I do know that more in-depth research is being done regarding Sergei Kourdakov’s life, but I’m not at liberty to say anything more at this time. Will this new information be a game changer? When I have the details, I’ll post them here on my blog.

A Rose for Sergei

Available Online from Amazon 

Wednesday, June 28, 2017

Sergei Kourdakov - A Side that Few People Ever Saw

A Rose for Sergei
Summer Ebook Special
$0.99 for a Limited Time

Amazon Book Description:

“Do we really know what we are getting ourselves into…”

Sergei Kourdakov jumped from a Russian trawler in 1971 and barely survived the treacherous swim to the rocky shores of Queen Charlotte Islands, Canada. The handsome, twenty-year-old ex-KGB naval intelligence officer had defected—leaving behind a horrific life he could no longer face.

K. Kidd’s search for independence and a career with the Federal Government led her on a journey that far surpassed any expectations. A year after Sergei defected she was introduced to him at her office in Washington, DC. The moment they met, the immediate attraction surprised them both. “Even you could be spy,” Sergei whispered.

This improbable, unbelievable true story chronicles K. Kidd’s real-life relationship with a man who gave up everything for freedom. In her eye-opening memoir, the author reveals a side of Sergei Kourdakov that few people ever saw.

What Readers are Saying

“Your story is amazing.”—Anna Whiston-Donaldson, New York Times best-selling author of Rare Bird: A Memoir of Loss and Love

“Gripping read, gripping Memoir.”

“Fascinating true-life Cold War Romance.”

“This is a must read if you've read the book, The Persecutor.”

**Note: This book has been cleared for open publication by the Department of Defense’s Office of Prepublication and Security Review (DoD/OPSR).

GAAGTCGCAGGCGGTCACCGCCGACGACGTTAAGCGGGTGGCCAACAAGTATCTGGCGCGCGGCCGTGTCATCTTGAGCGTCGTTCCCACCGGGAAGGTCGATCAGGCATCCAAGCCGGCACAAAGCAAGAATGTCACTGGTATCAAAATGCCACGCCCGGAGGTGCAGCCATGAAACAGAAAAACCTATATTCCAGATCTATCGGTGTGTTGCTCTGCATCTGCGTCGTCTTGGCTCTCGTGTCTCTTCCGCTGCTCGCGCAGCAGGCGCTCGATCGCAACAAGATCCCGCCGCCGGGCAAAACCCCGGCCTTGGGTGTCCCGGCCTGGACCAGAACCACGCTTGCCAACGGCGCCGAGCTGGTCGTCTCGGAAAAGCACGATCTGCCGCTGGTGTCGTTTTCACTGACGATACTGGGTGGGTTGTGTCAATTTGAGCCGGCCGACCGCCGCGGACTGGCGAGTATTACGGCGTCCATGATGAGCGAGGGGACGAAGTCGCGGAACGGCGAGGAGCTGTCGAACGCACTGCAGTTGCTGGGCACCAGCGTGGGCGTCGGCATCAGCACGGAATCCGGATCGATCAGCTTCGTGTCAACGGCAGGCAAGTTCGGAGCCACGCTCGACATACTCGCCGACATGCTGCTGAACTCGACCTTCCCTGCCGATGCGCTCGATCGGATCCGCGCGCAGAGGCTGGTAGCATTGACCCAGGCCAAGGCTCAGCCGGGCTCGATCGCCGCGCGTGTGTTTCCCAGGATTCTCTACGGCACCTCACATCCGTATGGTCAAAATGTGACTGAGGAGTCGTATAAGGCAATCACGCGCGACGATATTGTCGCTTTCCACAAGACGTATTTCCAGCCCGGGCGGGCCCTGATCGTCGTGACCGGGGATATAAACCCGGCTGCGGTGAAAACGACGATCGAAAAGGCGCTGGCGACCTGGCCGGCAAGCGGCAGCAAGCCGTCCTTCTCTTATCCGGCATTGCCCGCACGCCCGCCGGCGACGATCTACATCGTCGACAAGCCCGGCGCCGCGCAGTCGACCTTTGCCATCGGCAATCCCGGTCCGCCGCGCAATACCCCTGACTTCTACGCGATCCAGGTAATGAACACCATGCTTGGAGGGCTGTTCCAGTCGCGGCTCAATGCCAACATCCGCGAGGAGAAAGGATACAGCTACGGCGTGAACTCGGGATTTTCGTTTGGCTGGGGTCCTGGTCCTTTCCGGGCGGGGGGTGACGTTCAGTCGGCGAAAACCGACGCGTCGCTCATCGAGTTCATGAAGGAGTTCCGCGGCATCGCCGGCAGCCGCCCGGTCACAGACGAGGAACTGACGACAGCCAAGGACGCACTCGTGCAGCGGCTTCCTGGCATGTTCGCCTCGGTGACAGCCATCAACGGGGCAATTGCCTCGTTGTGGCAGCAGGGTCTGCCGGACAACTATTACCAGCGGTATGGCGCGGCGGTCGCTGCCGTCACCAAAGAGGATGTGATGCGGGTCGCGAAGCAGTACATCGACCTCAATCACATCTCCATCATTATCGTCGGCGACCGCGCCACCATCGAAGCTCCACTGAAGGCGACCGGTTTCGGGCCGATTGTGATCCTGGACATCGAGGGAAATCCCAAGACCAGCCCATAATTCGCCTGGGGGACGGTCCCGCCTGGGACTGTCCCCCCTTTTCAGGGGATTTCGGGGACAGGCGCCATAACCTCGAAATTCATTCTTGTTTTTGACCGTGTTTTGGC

Wednesday, February 22, 2017

The Persecutor by Sergei Kourdakov | Controversy

Controversy is defined as a prolonged, public and heated disagreement.  It is also a powerful motivator.  For those who are new to my blog, here’s a very quick synopsis to catch you up.  For those who know my story, I have some new information about Sergei Kourdakov.

This story begins with Sergei Kourdakov’s book, The Persecutor.  Raised in Soviet orphanages, Sergei was plucked from obscurity to work with the KGB in breaking up Christian meetings of “Believers.”  After reading confiscated religious material, and literally feeling the hand of God hold him back from beating a woman, Sergei had a change of heart.  At age twenty he defected.  His leap to freedom from a Soviet trawler (1971) left him battered and close to death on the rocky shores of Tasu Sound in Canada.  A year later he came to the United States to work with a group called Underground Evangelism.  During that time he wrote his story in a book that was published under three titles:  Sergei, The Persecutor, and Forgive Me, Natasha.  Published in several languages, his book is still a top seller around the world.

The story doesn’t end here.  Sergei’s book about becoming a Christian brought hope to many who read it.  It even inspired the making of the documentary film, Forgive Me, Sergei.  It was not the original intent of the film to discredit Sergei . . . but it did.  In part, interviews done in Russia cast some doubt about Sergei’s story.  For me, it cast some serious doubt about the Russians who were interviewed.  How likely were they to admit on film that Sergei was a KGB defector?

End of story?  Not yet.  This is where I come into the picture.  I met Sergei at my Federal Government office in Washington, DC.  In the Fall of 1972 we were both twenty-one.  I heard Sergei’s story first hand, in the privacy of my apartment.  I would have known if he was lying.  I saw the countermeasures he took when he suspected we were being followed.  That’s why I was perplexed when I watched the documentary film.  The controversy surrounding Sergei and his book motivated me to speak up.  It was at that point that I felt compelled to write A Rose for Sergei—a story that I had essentially kept a secret for forty years.